Regent hosts 9th Annual Reagan Symposium

“You and I are told increasingly we have to choose between a left or right. Well I’d like to suggest there is no such thing as a left or right. There’s only an up or down. . .”-Ronald Reagan, A Time for Choosing 1964

On Friday, Feb. 7, Regent University hosted its 9th Annual Reagan Symposium entitled A Time for Choosing, modeled after Ronald Reagan’s 1964 Conservative Manifesto Speech. The event held by the Robertson School of Government addressed the issues of country, authority, and the need for change within America itself during Reagan’s time as the 40th president.

Ronald and Nancy Reagan
Ronald and Nancy Reagan

The symposium embodied the life and legacy of Reagan as an “agent of change” for the needs of American citizens, such as fair representation, balance of power and discussing the core problems of the Constitution.

The event was held from 9 a.m. to 1 p.m. Regent’s the Communication and Performing Arts Center. At least seven guest speakers attended the event to share their knowledge of Reagan and how his legacy impacts modern American society.

Each speaker was given about 15 minutes each to discuss to the audience and have them consider the topic at hand, allowing the audience to then ask any questions within a 10 minute period. Among those speakers were Ryan T. Anderson, editor of Public Discourse; Stephen Knott, a professor of National Security Affairs at the United States Naval War College; Stewart McLaurin, executive vice president of the American Village Citizenship Trust; Joseph Loconte, author of God, Locke, and Liberty: The Struggle for Religious Freedom in the West and more.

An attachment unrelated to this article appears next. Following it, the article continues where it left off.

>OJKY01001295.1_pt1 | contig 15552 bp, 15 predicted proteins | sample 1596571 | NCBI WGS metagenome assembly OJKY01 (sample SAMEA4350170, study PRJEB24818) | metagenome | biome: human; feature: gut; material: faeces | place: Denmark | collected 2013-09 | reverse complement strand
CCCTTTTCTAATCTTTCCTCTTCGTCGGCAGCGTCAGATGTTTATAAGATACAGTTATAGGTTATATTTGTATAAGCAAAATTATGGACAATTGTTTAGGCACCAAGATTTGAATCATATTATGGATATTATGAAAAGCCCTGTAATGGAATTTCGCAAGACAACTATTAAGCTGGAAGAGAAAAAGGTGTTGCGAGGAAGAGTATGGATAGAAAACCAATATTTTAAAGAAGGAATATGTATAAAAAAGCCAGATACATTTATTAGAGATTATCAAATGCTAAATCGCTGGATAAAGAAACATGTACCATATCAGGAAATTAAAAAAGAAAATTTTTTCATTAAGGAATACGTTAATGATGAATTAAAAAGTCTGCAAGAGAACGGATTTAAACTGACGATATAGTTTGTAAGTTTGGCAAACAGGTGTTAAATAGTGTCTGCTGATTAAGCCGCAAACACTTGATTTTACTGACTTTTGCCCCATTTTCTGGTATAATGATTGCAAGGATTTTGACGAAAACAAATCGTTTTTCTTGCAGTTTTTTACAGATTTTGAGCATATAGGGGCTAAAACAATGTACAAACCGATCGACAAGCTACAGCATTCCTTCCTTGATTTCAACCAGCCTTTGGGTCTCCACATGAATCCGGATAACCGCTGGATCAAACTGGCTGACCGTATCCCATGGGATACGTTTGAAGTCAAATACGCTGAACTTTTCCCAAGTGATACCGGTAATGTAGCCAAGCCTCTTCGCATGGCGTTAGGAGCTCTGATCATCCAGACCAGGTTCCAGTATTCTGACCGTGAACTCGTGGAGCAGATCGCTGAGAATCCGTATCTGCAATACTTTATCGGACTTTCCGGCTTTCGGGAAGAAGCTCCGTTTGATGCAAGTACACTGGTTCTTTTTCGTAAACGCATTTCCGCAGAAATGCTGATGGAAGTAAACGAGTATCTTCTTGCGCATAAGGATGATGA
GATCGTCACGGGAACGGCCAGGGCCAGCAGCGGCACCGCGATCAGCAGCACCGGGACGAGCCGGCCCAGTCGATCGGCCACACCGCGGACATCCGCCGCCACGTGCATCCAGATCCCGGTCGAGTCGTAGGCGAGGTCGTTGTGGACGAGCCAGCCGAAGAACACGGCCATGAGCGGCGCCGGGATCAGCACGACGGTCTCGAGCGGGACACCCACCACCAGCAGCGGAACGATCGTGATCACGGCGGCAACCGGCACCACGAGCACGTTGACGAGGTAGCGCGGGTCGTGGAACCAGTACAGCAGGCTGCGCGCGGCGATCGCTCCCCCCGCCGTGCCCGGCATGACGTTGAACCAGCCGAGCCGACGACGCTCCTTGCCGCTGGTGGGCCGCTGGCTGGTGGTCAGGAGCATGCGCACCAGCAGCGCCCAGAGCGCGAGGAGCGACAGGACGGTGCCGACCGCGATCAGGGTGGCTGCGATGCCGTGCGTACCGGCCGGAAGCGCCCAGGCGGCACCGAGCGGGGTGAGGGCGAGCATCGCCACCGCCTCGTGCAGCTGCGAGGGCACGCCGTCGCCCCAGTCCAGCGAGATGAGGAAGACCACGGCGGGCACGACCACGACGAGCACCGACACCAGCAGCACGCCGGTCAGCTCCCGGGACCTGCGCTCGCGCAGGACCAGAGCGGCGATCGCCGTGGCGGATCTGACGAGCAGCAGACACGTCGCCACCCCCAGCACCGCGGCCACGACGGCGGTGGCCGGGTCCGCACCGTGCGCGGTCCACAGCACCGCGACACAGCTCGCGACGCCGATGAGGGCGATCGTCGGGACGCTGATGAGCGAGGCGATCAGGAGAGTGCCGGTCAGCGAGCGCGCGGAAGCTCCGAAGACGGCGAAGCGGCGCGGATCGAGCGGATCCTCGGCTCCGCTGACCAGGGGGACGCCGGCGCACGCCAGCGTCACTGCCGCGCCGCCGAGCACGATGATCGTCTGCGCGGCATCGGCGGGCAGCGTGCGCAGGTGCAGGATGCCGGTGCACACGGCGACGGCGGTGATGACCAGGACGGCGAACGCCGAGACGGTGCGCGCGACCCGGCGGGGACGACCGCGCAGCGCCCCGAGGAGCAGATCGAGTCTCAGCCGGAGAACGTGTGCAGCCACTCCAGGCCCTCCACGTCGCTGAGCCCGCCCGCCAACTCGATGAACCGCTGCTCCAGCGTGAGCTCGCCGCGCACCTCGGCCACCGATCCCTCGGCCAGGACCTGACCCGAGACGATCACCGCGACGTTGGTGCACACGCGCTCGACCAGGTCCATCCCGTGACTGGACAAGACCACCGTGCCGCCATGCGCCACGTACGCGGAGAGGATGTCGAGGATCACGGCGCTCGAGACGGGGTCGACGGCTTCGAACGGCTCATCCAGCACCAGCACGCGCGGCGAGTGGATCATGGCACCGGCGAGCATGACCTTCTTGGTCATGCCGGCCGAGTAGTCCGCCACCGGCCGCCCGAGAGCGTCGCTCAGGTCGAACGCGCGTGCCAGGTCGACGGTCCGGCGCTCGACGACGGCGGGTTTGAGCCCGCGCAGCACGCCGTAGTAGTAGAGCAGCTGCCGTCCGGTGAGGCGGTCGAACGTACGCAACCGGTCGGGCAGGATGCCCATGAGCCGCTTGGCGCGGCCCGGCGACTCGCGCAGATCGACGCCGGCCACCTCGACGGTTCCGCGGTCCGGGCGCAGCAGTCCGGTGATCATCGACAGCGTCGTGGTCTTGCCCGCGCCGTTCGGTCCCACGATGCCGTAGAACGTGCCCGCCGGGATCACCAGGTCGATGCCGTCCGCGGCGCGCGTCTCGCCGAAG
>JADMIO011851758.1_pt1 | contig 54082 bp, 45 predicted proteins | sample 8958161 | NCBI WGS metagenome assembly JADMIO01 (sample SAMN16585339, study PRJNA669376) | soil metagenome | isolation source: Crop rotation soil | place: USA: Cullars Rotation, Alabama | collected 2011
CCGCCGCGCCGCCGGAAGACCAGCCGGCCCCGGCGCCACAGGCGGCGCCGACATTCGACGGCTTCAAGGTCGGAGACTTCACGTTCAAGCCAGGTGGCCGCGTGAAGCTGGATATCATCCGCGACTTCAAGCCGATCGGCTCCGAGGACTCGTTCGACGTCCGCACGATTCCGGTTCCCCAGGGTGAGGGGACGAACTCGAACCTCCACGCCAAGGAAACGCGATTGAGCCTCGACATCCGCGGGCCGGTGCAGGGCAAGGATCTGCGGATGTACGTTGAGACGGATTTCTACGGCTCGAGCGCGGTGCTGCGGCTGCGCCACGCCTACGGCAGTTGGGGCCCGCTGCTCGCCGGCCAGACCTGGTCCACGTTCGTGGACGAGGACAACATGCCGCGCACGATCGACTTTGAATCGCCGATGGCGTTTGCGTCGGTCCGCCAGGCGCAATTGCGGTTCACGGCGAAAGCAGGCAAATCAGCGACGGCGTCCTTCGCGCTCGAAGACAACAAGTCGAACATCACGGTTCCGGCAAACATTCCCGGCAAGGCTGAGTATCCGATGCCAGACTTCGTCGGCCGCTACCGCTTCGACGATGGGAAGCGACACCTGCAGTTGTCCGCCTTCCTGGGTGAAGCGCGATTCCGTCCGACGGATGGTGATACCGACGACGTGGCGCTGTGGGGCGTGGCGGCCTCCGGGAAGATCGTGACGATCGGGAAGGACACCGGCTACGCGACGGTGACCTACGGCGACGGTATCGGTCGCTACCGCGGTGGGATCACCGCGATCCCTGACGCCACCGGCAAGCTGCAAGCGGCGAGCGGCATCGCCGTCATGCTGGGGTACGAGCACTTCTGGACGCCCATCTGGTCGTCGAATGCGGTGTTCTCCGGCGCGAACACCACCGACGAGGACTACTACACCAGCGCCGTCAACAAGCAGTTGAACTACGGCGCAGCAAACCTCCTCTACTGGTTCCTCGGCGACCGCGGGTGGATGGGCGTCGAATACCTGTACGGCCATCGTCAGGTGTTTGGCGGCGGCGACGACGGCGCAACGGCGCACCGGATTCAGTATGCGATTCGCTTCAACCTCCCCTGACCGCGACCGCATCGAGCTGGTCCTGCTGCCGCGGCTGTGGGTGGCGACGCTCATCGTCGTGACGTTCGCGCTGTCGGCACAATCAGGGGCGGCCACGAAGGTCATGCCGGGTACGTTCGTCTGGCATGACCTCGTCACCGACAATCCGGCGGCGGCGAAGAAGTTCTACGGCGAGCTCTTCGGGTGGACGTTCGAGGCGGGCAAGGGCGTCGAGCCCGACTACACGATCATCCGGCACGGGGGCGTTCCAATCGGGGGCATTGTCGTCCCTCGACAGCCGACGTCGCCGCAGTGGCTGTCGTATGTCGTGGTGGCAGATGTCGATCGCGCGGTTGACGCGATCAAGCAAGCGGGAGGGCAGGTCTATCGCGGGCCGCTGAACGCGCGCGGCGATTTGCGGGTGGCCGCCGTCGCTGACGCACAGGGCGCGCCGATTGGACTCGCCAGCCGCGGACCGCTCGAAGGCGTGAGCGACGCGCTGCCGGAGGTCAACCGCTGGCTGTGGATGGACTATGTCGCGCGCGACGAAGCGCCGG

Panel: (Left to right) Claire Berlinski, Stephen Knott, Stewart McLaurin and Jospeh Loconte
Panel: (Left to right) Claire Berlinski, Stephen Knott, Stewart McLaurin and Jospeh Loconte

The Reagan Symposium, described as “one of the many political events at Regent that has enriched the learning that the school has to offer,” presented educational and insightful information on how to view and evaluate the issues plaguing today’s government.

 “Ronald Reagan [is] seen as a role model then and now for future generations,” stated McLaurin.

Associate Professor of Government Dr. Jeffry Morrison awarded the winners of the essay contest, three each from the high school, undergraduate and graduate level, with cash prizes. These students won based on their essays responding to the question, “What significant theme from Reagan’s ‘A Time for Choosing’ speech (1964) most resonates in the contemporary political scene? Why?”

Renowned for his natural stage humor, clarity and integrity when speaking, today’s conservative pundits remember Reagan as a president who “[did] what he thought was best for the American people” (Morrison).

Quoting a contestant’s essay, Morrison summed up the Symposium well: “Reagan had at least 85 percent of approval by Americans under 30 years of age when he left office at the age of 78. Many of today’s politicians don’t seem to believe in the people who they asked to vote for them. [However] Reagan [brought about a] refreshing tone to his speeches [to the point that it made them] captivating.”

“We’ll preserve for our children this, the last best hope of man on earth, or we’ll sentence them to take the last step into a thousand years of darkness”. –Ronald Reagan, A Time for Choosing, 1964